As the Pathfinder Foundation (PF) has pointed out previously, a massive opportunity was lost in the 1980s. Following the appreciation of the Yen in the aftermath of the G7’s Plaza and Louvre Accords and the increasing protectionist pressures in the US and Europe, Japan embarked upon systematically exporting capital on the back of its much stronger currency. Sri Lanka was one of four Asian countries chosen as destinations for Japanese investment. This may be attributed to the excellent bilateral relations between the two countries and Sri Lanka’s greater openness to FDI following the 1977 reforms. The other three countries were Indonesia, Malaysia and Thailand. Sadly, Sri Lanka missed out on this great opportunity due to the 1983 communal disturbances which broke out just at the time a delegation of over 30 potential Japanese investors were physically present in the country. While Sri Lanka lost out on that occasion, the other three countries gained from very large-scale Japanese investment which was a very important determinant of the transformative progress achieved by themduring the mid-1980s.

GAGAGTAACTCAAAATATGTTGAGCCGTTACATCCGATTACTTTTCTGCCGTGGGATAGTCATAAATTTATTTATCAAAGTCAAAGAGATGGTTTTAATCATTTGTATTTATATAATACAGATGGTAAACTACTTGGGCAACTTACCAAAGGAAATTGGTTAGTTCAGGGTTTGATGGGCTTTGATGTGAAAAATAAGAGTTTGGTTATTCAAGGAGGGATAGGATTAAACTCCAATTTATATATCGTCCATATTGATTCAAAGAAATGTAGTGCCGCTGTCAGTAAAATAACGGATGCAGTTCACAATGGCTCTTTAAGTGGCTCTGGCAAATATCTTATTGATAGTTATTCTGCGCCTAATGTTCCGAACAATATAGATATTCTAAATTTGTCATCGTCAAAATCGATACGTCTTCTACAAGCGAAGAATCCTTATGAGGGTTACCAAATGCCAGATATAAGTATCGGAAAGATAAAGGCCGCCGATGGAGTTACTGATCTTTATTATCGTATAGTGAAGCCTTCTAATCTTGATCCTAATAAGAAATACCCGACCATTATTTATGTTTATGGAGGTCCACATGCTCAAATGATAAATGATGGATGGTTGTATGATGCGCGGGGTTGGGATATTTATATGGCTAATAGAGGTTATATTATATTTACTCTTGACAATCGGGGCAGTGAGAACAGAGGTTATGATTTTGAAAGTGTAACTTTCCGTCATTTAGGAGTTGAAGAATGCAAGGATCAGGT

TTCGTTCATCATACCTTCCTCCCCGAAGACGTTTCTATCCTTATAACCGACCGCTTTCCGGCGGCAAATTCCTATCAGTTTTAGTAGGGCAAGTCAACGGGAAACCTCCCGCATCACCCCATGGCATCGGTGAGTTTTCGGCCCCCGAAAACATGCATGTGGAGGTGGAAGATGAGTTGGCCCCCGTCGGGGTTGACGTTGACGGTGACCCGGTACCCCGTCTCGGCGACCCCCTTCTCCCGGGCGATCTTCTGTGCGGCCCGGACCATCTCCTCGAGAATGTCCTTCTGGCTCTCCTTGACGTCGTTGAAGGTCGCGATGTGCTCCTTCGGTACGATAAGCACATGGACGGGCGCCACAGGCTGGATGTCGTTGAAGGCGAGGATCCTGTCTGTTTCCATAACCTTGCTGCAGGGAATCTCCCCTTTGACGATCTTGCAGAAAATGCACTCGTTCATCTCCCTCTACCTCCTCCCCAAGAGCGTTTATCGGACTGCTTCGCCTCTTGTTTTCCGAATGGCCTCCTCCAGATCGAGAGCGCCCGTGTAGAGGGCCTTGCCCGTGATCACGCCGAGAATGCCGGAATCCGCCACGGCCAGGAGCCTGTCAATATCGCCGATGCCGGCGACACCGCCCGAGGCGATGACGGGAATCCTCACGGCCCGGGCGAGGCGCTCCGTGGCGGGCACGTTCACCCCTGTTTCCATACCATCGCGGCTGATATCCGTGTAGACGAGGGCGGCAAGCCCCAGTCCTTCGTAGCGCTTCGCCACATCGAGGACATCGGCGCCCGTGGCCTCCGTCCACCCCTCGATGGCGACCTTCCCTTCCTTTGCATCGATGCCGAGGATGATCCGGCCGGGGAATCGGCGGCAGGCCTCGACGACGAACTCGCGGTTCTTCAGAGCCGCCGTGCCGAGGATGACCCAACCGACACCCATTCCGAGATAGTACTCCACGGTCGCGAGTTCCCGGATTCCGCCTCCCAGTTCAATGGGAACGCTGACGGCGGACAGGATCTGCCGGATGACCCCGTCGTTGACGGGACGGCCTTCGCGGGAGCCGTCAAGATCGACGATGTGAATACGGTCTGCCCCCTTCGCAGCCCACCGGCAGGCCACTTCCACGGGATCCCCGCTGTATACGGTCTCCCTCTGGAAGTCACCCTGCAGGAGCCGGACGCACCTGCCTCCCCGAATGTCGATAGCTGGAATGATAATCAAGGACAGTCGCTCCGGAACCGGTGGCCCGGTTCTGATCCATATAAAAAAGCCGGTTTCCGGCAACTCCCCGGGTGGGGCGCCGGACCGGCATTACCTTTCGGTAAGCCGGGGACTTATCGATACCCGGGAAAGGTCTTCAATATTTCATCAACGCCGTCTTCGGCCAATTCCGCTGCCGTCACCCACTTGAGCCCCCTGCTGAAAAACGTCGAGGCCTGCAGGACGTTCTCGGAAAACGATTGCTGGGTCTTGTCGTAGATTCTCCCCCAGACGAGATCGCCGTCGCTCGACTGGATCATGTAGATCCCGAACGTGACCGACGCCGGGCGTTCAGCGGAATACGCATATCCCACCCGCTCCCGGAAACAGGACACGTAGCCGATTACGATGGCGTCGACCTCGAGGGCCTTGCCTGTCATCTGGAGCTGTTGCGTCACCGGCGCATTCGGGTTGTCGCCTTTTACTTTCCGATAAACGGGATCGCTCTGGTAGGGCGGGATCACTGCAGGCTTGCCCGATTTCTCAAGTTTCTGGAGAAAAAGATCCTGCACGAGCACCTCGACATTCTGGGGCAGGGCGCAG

Making up for Lost Time.
It is now opportune for Sri Lanka to make up for lost time. As Sri Lanka has graduated to lower-middle-income country status and is no longer eligible for foreign aid, Japan is well placed to be an important source of much needed FDI. Transforming the growth model from foreign commercial borrowing driven infrastructure development to FDI driven export-led growth is arguably Sri Lanka’s most important and urgent development challenge. It will not be possible to meet the government’s growth targets in a manner that makes a real difference to people’s lives without such a transition. The smallness of the domestic market and Sri Lanka’s budget and external debt dynamics makes this imperative. Japan is, therefore, well placed to continue its historical role of playing a major part in Sri Lanka’s development process this time around through enhanced FDI. These flows can provide the markets, technology, business processes and management skills which are much needed to fulfil Sri Lanka’s undoubted potential. Prime Minister Abe’s visit constitutes a good opportunity to kick-start this process.